I couldn’t decide on starting England’s 100 Best Views whether it was a batty idea for a book or a perfectly sensible one. Why write about something that begs to be seen? Would this not be better as a collection of photographs, with helpful accompanying maps and perhaps a checklist that, once filled in, entitled you to a badge from Big Chief I-Spy?
On the other hand, as Jenkins (he’s Sir Simon, of course, but book reviews know no distinctions of rank) explains in his introduction, a view is more than just a picture: it is something mobile — a collocation of geography and geology, the built environment and the weather, the movements of birds and mammals, and the mood of the person taking it in. It combines things that change in cycles of seconds with things that have changed over hundreds of millions of years.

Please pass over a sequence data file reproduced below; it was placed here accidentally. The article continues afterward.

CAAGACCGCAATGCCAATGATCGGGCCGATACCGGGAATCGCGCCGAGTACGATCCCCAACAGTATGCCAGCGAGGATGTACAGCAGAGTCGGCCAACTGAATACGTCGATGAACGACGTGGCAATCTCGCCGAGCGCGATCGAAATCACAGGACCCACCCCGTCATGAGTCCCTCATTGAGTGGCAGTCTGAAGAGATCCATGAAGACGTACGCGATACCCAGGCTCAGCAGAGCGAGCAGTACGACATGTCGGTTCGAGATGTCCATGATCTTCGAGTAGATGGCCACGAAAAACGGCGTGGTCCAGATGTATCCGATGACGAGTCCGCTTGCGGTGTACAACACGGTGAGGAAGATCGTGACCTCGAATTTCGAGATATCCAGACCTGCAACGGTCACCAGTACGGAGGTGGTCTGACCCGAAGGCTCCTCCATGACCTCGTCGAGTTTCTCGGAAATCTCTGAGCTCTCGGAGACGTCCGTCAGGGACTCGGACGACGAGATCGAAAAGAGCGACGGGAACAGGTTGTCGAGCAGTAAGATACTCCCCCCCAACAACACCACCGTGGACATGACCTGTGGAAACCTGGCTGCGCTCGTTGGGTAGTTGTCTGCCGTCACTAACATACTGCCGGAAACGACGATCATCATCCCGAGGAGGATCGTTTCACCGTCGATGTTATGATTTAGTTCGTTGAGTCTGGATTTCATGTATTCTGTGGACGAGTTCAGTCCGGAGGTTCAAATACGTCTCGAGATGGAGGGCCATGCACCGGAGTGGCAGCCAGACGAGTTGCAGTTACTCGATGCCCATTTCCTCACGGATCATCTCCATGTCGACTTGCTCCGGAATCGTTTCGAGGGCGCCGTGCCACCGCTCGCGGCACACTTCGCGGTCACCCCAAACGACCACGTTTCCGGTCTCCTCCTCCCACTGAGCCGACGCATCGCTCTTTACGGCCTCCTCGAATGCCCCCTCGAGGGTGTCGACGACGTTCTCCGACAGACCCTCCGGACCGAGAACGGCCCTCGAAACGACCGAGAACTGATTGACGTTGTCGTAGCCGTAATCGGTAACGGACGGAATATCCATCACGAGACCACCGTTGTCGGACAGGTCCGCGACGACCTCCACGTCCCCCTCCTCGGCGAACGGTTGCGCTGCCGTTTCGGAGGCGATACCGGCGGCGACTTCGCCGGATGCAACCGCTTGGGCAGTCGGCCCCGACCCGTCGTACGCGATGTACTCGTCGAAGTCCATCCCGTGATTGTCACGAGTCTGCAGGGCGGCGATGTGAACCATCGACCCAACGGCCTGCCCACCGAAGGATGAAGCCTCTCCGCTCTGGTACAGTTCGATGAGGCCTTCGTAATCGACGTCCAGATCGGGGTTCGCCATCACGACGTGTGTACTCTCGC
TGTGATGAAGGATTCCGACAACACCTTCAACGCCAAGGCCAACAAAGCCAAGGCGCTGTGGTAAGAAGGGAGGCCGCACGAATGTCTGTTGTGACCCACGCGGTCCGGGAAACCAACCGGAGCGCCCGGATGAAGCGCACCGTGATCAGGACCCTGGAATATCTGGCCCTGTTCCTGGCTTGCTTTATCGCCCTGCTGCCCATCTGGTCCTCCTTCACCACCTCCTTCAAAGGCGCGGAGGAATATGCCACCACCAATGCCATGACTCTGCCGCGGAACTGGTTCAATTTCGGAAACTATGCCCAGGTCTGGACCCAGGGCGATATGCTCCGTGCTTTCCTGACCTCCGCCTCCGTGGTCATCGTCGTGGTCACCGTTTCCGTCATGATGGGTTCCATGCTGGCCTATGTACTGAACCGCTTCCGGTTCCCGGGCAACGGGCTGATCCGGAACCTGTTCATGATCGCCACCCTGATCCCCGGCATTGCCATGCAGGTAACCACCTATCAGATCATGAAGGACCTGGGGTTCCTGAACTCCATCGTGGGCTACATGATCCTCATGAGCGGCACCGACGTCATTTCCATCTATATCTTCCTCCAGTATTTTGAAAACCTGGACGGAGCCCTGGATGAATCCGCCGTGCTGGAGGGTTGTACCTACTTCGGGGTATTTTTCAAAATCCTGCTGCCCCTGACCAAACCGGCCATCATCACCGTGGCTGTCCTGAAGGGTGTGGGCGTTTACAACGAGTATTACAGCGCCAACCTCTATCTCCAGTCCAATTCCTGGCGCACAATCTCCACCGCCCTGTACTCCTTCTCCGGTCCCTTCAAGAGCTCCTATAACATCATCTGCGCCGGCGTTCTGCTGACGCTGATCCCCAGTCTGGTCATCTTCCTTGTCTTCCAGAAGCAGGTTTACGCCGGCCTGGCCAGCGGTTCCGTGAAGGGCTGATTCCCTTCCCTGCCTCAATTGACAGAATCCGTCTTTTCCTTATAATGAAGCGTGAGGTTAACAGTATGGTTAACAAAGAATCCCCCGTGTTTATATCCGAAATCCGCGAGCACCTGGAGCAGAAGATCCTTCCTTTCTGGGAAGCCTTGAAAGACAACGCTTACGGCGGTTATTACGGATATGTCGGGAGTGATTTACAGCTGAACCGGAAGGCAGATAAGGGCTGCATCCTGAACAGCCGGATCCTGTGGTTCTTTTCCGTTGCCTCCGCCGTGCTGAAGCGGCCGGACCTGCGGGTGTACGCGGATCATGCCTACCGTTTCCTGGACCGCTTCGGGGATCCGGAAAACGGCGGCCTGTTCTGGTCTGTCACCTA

You need, in other words, not only someone to tell you where to look, but someone to explain what you are looking at. Our author — as well as being briskly opinionated — is more than up to the task. He sees all these time scales clearly: from the Tyndale monument (commenced 1863) he looks upstream to a power station opened in 1967 and a castle started in 1067. Also, it’s clear that he has really walked around these views and thought about them, often preferring a slightly off-canon position. If he has a bias it’s to favour a lower elevation, enjoying that sense of inhabiting the contours of a landscape rather than looking down on it as on a map.